|Maggid ben Yoseif / Jerusalem Torah Voice in Exile|
Halachah may be argued with precedent. Son of God, as the New Testament says Y'shua will be "called" is not a unique title. The entire Assimilation of the Northern Tribes will one day be called by the name, b'nei El chai (sons of the living God). To be "called" the "son" of the One, cannot imply Deity less the Torah is violated, so, to be valid, the son must satisfy some Halachic role of the father unique to the son, or have strong Torah precedent, which can be argued according to Halachah.
Since Y'shua's mission is understood by his followers in the context of a renewal of covenant, the same must be true of this Halachah or precedent. Covenant renewal to be a valid Halachic argument must then relate somehow to his sonship. Halachah forbids a father and son to have relations with the same woman. The followers of Y'shua are called his bride in the New Testament.
Biblically and historically, the Northern Tribes were kiddushin (betrothed) to the God of Israel, who divorced this branch of Israel because they were unfaithful to the Torah, the wedding contract to which they vowed at Sinai. Halachah forbids a betrothed husband from consummating a marriage with a betrothed woman who is unfaithful after their betrothal. But there is no law in Halachah forbidding the son of such a betrothed husband from marrying this woman, so long as the marriage to the father was never nissuin (consummated). The language at Sinai reflects only kiddushin, not nissuin. Further, the marriage of Judah and Tamar reflects such a precedent with Judah, the father, marrying the woman betrothed to his son.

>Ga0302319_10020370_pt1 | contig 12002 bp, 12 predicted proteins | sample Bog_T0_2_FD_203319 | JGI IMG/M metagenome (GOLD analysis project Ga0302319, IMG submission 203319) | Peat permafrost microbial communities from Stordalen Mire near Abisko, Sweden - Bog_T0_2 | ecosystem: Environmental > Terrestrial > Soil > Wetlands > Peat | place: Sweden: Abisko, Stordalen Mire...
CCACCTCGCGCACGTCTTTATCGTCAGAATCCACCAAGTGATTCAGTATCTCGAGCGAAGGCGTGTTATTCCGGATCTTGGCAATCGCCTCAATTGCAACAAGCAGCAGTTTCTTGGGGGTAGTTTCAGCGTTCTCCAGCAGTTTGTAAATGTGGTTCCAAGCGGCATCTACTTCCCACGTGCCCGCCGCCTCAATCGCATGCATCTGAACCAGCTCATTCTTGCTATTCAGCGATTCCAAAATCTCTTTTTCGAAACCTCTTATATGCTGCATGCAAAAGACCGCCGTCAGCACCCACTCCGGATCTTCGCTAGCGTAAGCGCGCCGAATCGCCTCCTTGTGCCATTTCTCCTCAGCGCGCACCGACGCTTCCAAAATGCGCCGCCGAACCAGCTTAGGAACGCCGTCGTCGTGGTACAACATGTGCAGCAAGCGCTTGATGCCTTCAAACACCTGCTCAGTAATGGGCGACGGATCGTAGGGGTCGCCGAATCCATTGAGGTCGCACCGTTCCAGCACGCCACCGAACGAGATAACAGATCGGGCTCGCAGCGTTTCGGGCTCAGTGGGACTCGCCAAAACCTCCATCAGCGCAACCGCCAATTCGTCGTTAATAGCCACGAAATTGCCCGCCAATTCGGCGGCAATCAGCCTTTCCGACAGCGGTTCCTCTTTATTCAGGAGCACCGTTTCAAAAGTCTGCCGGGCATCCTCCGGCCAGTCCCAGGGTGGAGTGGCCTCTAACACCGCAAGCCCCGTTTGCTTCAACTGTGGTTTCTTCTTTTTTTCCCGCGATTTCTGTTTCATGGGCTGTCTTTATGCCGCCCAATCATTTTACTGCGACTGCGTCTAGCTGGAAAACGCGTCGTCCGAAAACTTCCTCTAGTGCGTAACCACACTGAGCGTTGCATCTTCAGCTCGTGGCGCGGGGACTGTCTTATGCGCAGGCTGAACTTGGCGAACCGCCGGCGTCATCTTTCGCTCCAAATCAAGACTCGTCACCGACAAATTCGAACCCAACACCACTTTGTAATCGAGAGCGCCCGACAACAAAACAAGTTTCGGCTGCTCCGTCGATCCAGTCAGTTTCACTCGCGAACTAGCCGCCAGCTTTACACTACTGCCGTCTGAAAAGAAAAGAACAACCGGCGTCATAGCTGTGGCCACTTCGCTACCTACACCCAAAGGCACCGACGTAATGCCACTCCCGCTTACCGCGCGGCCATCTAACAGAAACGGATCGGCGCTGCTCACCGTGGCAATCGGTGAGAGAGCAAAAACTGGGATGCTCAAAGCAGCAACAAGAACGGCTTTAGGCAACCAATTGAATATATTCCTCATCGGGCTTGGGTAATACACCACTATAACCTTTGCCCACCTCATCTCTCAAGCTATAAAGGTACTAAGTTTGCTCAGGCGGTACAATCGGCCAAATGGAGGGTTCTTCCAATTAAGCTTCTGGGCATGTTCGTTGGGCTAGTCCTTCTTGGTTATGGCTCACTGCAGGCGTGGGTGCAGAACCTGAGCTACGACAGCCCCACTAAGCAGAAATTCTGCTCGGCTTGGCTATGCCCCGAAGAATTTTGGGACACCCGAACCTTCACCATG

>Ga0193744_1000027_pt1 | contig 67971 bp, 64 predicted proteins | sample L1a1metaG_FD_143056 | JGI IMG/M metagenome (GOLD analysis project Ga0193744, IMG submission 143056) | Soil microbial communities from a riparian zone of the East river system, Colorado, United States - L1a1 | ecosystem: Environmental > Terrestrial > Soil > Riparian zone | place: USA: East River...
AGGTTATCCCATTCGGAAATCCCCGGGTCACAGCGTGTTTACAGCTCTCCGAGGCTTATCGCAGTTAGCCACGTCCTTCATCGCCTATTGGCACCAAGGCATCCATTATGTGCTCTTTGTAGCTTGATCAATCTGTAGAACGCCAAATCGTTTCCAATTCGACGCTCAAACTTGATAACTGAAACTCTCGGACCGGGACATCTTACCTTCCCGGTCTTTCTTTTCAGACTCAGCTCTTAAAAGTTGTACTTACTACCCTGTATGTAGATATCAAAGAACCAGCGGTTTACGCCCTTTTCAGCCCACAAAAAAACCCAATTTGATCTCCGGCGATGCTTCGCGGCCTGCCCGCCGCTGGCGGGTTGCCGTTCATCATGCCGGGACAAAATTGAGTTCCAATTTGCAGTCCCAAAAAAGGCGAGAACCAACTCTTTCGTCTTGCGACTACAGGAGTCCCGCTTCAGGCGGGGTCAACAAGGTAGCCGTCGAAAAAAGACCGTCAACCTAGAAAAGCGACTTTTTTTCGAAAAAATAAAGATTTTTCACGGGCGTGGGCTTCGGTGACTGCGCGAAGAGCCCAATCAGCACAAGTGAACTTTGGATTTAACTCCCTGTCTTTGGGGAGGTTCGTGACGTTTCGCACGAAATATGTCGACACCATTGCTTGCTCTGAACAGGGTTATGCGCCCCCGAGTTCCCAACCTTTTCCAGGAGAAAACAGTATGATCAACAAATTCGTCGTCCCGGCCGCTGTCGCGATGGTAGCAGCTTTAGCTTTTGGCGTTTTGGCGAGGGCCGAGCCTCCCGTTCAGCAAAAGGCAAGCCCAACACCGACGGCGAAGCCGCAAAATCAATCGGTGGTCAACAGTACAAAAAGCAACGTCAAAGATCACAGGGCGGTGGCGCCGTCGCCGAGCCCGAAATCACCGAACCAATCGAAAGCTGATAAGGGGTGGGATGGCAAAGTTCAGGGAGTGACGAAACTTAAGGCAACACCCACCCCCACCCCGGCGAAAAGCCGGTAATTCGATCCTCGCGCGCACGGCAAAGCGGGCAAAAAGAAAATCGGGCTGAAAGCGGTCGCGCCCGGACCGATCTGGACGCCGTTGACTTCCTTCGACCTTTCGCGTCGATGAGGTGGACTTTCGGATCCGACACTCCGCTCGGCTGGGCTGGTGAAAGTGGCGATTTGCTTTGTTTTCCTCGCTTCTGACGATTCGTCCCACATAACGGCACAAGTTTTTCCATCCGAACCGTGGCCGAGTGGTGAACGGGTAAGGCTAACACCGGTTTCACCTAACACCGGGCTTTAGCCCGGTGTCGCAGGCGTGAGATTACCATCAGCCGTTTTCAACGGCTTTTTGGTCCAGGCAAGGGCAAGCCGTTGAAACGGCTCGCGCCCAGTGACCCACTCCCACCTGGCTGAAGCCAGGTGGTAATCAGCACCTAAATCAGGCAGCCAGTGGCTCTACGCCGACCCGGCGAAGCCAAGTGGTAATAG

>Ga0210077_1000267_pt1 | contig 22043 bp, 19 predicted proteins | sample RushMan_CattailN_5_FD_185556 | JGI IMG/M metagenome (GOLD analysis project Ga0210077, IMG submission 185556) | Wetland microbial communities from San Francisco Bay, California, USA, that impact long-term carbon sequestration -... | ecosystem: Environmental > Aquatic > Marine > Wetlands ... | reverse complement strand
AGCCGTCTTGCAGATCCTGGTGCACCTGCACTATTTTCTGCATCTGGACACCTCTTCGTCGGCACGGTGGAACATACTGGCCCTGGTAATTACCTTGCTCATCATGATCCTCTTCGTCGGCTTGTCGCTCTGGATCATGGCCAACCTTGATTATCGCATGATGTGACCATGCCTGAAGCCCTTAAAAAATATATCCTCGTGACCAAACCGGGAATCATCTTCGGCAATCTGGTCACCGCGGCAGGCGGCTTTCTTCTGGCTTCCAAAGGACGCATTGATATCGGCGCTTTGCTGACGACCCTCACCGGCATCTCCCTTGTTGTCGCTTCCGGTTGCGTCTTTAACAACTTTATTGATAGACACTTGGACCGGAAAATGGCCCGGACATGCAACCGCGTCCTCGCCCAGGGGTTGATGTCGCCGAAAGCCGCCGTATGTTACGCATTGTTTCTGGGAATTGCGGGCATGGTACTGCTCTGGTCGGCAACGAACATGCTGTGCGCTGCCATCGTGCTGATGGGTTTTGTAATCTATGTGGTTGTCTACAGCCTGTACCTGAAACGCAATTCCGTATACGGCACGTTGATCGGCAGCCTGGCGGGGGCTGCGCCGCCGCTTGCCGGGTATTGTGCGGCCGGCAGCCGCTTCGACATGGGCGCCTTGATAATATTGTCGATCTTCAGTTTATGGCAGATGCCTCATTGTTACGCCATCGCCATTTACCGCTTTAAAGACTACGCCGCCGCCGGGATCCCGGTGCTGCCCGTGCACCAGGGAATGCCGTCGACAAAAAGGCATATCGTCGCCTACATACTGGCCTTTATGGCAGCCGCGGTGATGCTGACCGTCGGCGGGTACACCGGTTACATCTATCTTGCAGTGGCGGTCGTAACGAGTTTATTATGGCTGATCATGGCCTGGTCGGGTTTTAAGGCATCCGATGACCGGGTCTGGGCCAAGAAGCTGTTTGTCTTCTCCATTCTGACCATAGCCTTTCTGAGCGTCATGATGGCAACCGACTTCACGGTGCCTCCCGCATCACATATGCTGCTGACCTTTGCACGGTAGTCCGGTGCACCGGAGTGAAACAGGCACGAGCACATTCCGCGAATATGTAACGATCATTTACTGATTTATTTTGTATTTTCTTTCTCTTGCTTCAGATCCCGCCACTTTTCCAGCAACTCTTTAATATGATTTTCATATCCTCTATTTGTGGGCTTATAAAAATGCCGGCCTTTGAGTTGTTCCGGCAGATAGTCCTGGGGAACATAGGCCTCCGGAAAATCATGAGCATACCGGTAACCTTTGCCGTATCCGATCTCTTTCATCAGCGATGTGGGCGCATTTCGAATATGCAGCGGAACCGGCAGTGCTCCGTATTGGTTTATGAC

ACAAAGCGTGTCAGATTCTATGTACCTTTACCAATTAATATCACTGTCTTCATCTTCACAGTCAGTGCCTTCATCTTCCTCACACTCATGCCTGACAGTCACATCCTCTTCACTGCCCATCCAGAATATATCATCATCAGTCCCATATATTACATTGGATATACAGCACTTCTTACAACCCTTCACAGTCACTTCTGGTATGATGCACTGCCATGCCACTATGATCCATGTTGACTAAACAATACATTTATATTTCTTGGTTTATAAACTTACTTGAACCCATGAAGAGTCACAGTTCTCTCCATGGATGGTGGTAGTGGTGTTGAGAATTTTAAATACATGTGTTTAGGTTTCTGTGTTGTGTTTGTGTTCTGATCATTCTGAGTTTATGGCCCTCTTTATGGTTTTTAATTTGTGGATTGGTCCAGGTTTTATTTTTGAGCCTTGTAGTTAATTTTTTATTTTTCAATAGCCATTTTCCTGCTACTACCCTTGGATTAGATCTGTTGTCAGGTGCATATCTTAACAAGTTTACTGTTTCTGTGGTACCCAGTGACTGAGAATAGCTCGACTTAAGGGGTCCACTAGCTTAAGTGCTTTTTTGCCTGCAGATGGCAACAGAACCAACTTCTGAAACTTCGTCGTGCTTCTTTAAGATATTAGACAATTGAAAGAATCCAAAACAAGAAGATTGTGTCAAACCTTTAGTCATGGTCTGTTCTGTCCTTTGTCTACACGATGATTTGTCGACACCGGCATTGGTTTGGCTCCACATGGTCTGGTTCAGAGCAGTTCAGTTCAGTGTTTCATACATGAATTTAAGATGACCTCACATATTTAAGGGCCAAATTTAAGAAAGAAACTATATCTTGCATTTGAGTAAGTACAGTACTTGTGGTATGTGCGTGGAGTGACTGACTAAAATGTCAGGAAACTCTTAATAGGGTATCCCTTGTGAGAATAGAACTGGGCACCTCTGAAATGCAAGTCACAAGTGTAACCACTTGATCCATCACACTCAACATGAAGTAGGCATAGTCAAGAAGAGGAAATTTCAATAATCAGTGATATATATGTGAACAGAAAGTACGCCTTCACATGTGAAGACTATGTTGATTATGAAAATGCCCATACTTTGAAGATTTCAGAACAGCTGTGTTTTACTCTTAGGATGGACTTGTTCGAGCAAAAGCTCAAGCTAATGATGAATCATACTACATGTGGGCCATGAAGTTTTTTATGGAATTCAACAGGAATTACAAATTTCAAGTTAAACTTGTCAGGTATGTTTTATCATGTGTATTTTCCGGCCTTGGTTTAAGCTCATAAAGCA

Removing the michshol (stumbling block) between Joseph and Judah
© 2005 Maggid ben Yosef
Disputation Series VIII:
The same high priest, Caiaphas, who asked Y'shua whether he was the "anointed son of God" earlier stated it was fakach* (Aramaic "proper and expedient") for one man to die for the people," (John 18:14).
The Gospel accounts do not agree on Y'shua's response to that question. Only Mark records Y'shua as answering, "I am." But then his account also quotes Y'shua as clarifying his anointing as the "son of man," instead. Son of man is a name associated with the suffering tzadik* in the entire book of Ezekiel and in Daniel. In fact, in each of the four Gospel accounts, Y'shua is called "son of God" initially by demons and unclean spirits, who he charges to keep quiet.
The dream of Pilate's wife and the Centurion
The wife of the Roman procurator, Pilate, has a dream after which she warns her husband to have nothing to do with prosecuting this tzadika (Aramaic for tzadik). Similarly, the Centurion who stands guard at the cross declares Y'shua a tzadika or "righteous man."
Isaiah 53:5 states the suffering of a tzadik and its purpose:
"Though he was wounded through our pesha* (transgressions), bruised through our iniquities, yet the musar shlomeinu* (bond of our peace) is upon him and in his fellowship, we shall heal ourselves."
Atonement for pesha